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Who Are You Reading Now?

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You read that right. Not what are you reading, but who. To me, that subtle change reveals an ongoing seismic shift in reading and, by extension, in writing.

Who an author is has come to matter intensely in what readers choose to read (or not to read). To be clear, this is not about a reader choosing a specific author’s books because of what they write—a preferred genre; a favorite topic or theme; a beloved story-telling style; the characters; the voice; the beauty of the writing. This is about a reader choosing a specific author’s books because of who that author is—their lived experiences, their personal characteristics, their opinions. Book selection based on an author’s identity has been the mainstay of non-fiction (particularly celebrity memoirs) for a long time, but it has been less of an influence in fiction. Until now. Readers now intentionally expand (or limit) their reading selections based on the perceived diversity or conformity of an author or on the perceived legitimacy of an author to write a specific story. In many cases, choosing who to read pulls readers out of their usual reading habits and boundaries. By altering reading patterns, this shift alters writing and publication patterns. It also alters the job of being a writer.

It means that who the writer is, as a person, determines what stories that specific writer can credibly tell. A writer with a good story and a compelling life story can be vaulted into the limelight. On the other hand, social media responses to any perceived mismatch between author identity and story can be (and have been) astonishingly cruel. But if who an author is limits the stories they are allowed to tell, however they choose to tell it, then the line between fiction and reality has been sundered. If the work of art—the story–is no longer seen as separate from the creator of the art, writing becomes a matter of self-presentation and self-awareness as much as putting words on the page.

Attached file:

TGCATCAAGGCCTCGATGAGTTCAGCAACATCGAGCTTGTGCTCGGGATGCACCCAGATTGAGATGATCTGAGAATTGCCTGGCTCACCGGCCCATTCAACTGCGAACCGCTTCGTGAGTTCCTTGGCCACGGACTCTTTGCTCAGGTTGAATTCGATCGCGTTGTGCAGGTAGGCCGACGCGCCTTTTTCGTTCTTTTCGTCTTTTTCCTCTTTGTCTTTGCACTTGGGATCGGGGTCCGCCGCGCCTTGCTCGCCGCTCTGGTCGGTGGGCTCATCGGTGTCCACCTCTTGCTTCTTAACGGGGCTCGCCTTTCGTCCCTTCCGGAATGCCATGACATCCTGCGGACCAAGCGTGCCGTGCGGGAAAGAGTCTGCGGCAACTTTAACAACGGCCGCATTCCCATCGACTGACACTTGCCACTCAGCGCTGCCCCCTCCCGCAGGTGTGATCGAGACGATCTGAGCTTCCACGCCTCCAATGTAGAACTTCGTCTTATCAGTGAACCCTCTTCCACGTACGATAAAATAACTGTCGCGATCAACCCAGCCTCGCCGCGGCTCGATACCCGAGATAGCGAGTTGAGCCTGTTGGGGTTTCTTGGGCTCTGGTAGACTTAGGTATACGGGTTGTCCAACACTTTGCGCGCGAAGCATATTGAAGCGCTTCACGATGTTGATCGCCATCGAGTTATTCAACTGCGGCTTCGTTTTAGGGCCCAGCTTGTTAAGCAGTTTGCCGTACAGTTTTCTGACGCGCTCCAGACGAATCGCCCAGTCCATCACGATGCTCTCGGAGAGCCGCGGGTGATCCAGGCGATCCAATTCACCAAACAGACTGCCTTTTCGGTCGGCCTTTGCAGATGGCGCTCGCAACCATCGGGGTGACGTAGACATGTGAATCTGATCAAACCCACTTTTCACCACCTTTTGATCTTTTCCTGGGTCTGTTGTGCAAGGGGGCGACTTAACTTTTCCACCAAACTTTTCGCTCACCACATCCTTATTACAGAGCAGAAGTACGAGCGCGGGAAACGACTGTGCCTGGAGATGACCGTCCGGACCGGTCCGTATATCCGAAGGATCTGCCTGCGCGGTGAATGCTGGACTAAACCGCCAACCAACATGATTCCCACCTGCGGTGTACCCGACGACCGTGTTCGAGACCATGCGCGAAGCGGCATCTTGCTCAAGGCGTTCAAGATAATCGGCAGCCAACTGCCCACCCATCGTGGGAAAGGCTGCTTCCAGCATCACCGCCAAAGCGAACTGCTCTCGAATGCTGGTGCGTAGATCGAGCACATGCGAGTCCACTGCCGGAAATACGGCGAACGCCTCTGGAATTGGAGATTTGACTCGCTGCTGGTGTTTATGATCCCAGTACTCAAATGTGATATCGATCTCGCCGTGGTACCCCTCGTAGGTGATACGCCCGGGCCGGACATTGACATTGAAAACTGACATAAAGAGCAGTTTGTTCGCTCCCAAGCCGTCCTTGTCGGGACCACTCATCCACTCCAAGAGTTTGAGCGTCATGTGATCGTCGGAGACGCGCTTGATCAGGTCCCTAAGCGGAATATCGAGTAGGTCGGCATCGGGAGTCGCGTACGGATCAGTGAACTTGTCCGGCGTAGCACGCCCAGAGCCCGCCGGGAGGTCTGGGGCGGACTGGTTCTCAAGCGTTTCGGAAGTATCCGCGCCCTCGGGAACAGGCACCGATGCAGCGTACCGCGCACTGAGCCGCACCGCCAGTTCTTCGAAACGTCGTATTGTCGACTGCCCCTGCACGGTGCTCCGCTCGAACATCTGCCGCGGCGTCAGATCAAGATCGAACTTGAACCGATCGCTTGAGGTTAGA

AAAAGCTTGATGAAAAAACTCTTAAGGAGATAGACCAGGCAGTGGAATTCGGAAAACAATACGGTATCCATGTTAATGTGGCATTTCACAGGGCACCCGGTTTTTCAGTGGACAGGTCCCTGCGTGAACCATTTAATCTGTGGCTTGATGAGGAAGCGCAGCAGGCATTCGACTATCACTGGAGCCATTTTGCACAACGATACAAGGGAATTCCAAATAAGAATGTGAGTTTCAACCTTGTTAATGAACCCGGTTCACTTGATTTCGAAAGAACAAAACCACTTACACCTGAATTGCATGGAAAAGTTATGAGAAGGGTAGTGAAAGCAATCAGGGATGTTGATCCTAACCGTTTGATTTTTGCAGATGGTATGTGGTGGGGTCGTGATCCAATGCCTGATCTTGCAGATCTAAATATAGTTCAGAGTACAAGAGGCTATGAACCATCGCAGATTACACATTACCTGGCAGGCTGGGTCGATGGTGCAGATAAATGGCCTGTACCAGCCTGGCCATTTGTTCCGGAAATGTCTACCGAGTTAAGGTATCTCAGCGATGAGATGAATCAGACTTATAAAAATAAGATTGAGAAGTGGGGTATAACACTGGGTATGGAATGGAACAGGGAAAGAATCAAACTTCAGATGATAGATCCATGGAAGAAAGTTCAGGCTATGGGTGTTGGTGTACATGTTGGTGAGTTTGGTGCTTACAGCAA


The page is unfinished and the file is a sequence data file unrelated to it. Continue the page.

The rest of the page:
This shift is not a bad thing. It is also not an unequivocally good thing.

  • It can make new, once-silenced voices audible; but it can also limit what any one voice can say.
  • It can break down barriers, encouraging readers to expand their author list, adding more diversity and variety. It also has the capacity to harden existing boundaries.

What is less obvious is exactly what this shift will mean for writers. Writing is no longer just a job, not what you do; it’s who you are. The emphasis on author identity makes writing, all writing, inherently political and inherently personal. And in this age of polarization, there is no middle ground. No anonymous author. Pen names are no protection in this world of outing and social media policing. Writers become public figures. Unable to hide behind the scenes.

I believe writers are aware of this shift, down to their very bones, and that it influences daily decisions about what to write, how to write it, and (consciously or subconsciously) how to defend it. Writing, while simultaneously trying to assess how your ‘authority’ to write any particular line, character decision, or story arc might be interpreted or misinterpreted by any number of interested social groups, is debilitating. Being proactive—writing intentionally to generate or provoke reactions—highlights the power of writing, but rarely plays out according to plan.